BOSTON -- As the second half of their team's season begins tonight at TD Garden against the Boston Bruins, Winnipeg Jets fans ought to be awfully twitchy about one department.
Through 41 games, Winnipeg has been short-handed 172 times, second-highest total in the NHL, behind only Ottawa.
Worse, when the exact time of that short-handedness is examined, no team has a bigger deficit between power-play time and penalty-killing time than the Jets.
They've been short-handed 61 minutes 42 seconds more than they've had the man advantage so far -- more than an entire game's worth.
The news isn't all bad. After an erratic flaring of tempers and emotions and uncertainty, the Jets have calmed down considerably and are trending in a good way.
After the first 20 games, Winnipeg led the league with 100 times shorthanded, and with an 80 per cent penalty kill, they were deservedly under .500.
But in the next 21 games, the team showed dramatic improvement. They were short-handed only 72 times. That's only 3.42 per game, and down from five, that's a drop of more than 30 per cent.
And bolstering the better discipline is the actual penalty killing itself.
Last season in Atlanta, the team was bottom-four, at 77.5 per cent.
In this season's first 20 games, it was similar at 80 per cent and near the bottom of the NHL.
But in the second quarter, the Jets have cut their power-play goals against in half, from 20 to 10, and bumped their percentage to 86.1 to reach mid-pack in the rankings at No. 14, with 82.6 per cent overall.
"I think it's getting used to one another," centre Jim Slater said of the positive trend. "Glasser (Tanner Glass) and I read well off each other. We've been doing it the whole season now together. We're figuring each other out, knowing who's going to take what.
"That's a big thing. Last year in Atlanta, this wasn't (a good stat) for us. So this is a big improvement for us.
"We've killed off some big penalties this year."
Slater said there's plenty of credit to go around the room.
"To (assistant coach) Charlie Huddy; he puts us through good video sessions," Slater said. "In a lot of cases, we didn't know what to expect from other teams. And we block a lot of shots, too."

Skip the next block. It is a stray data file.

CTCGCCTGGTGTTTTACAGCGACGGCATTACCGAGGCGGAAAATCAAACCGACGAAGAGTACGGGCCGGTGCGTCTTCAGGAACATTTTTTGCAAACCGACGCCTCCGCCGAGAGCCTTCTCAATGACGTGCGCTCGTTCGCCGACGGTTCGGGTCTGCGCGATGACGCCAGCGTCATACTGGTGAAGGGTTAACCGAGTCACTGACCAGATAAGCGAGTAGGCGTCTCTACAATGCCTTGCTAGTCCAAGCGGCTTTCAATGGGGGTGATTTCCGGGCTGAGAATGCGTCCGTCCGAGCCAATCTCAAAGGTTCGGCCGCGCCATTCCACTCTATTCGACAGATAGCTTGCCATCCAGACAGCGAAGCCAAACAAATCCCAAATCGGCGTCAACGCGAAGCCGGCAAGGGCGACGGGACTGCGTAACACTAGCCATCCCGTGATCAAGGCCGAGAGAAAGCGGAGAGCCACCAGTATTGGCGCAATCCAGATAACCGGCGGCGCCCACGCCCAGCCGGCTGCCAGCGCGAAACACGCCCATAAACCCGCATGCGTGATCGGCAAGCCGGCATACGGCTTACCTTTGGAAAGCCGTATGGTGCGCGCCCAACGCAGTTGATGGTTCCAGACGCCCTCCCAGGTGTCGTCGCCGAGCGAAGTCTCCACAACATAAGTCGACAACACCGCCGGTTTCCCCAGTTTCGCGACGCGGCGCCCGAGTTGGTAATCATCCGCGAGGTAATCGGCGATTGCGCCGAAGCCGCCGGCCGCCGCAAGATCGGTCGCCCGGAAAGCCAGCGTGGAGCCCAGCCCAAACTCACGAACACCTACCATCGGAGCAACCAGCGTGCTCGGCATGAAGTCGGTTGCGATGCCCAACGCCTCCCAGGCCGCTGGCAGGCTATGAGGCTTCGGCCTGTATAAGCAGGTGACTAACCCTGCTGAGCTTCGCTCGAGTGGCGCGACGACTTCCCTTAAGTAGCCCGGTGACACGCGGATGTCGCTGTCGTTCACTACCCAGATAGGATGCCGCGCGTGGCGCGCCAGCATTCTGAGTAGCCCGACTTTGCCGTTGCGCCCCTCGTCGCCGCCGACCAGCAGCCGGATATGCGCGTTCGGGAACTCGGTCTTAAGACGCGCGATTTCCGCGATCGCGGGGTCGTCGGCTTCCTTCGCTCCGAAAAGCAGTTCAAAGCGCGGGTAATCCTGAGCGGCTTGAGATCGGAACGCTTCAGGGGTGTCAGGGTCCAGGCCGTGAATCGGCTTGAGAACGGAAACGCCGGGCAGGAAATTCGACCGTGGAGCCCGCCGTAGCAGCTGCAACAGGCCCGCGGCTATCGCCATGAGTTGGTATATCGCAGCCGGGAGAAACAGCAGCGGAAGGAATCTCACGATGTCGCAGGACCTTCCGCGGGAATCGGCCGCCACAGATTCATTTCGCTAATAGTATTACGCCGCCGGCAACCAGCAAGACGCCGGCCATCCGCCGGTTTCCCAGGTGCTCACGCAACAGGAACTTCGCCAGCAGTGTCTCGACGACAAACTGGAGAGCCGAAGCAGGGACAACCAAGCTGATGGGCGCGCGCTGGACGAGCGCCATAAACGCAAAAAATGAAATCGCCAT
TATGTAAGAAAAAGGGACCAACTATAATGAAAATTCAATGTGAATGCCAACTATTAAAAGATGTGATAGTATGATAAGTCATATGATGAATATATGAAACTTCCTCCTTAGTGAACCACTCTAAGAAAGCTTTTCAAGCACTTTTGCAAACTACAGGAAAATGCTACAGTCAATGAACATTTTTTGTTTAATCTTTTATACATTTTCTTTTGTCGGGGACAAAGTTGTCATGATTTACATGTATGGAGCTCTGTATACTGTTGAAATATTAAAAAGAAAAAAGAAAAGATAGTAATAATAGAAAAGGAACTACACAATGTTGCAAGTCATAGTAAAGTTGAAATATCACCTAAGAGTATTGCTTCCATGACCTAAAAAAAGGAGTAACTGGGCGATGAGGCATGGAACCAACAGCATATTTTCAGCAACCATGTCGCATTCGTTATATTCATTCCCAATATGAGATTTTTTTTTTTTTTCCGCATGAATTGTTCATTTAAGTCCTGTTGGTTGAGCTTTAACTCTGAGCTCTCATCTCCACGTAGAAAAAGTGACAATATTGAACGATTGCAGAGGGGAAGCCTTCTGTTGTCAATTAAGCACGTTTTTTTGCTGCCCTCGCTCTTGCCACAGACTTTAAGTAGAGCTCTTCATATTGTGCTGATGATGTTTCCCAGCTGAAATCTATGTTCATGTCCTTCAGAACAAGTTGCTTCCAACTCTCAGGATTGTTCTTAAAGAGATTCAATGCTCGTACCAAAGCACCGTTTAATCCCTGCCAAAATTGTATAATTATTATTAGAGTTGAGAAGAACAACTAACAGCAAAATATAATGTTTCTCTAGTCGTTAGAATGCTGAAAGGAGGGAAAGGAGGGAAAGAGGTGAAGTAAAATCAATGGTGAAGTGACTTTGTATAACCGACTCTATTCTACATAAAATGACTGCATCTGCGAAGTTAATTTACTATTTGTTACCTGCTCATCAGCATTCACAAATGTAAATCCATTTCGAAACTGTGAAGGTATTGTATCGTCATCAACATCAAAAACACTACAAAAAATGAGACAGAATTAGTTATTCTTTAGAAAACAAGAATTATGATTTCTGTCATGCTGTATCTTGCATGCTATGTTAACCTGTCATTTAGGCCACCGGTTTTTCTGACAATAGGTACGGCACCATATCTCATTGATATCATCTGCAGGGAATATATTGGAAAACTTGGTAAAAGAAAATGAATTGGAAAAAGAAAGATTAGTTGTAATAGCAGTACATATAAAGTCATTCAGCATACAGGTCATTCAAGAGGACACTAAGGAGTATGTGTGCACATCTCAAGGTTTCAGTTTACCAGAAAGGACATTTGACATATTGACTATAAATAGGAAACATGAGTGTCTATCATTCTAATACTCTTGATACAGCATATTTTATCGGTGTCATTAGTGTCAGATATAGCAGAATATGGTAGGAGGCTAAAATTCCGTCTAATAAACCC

The Jets, in fact, are No. 8 in the NHL in shots blocked (317) and defenceman Mark Stuart, individually, is No. 2 with 107 blocked shots.
The man-advantage time deficit, it's worth noting, isn't the be-all stat. The Columbus Blue Jackets are more than 72 minutes on the positive side and they're dead last in the NHL.
It's the risk that's worrisome in this comparison.
"It's something that we're going to need to (fix), definitely," said defenceman Zach Bogosian, a key member of the penalty-killing unit. "It wears on you, game after game. You've just got to make sure you're not taking stupid penalties. There's a time and place for some things but I'd say the hookings and holdings where maybe you're getting a little lazy, we've got to cut those back because they hurt you."
Jets coach Claude Noel said Monday he believes his coaching staff's message six weeks ago about taking penalties is getting through.
"You can't keep going down that road," he said. "We were so poor early that those numbers are keeping us up there (in short-handed situations). Everyone's starting to shrink up and we're doing the same, but we need to keep it up."
He also believes penalty killing has started to become a Jets asset.
"It's way more stable," Noel said. "We know what we're doing there. There's a lot less grey area.
"We expect to be better in the second half although it's tougher on your power play because teams are better."
The Jets have turned their fortunes around on penalty-killing since the season's first quarter:
First 20 games: 80 for 100
Next 21 games: 62 for 72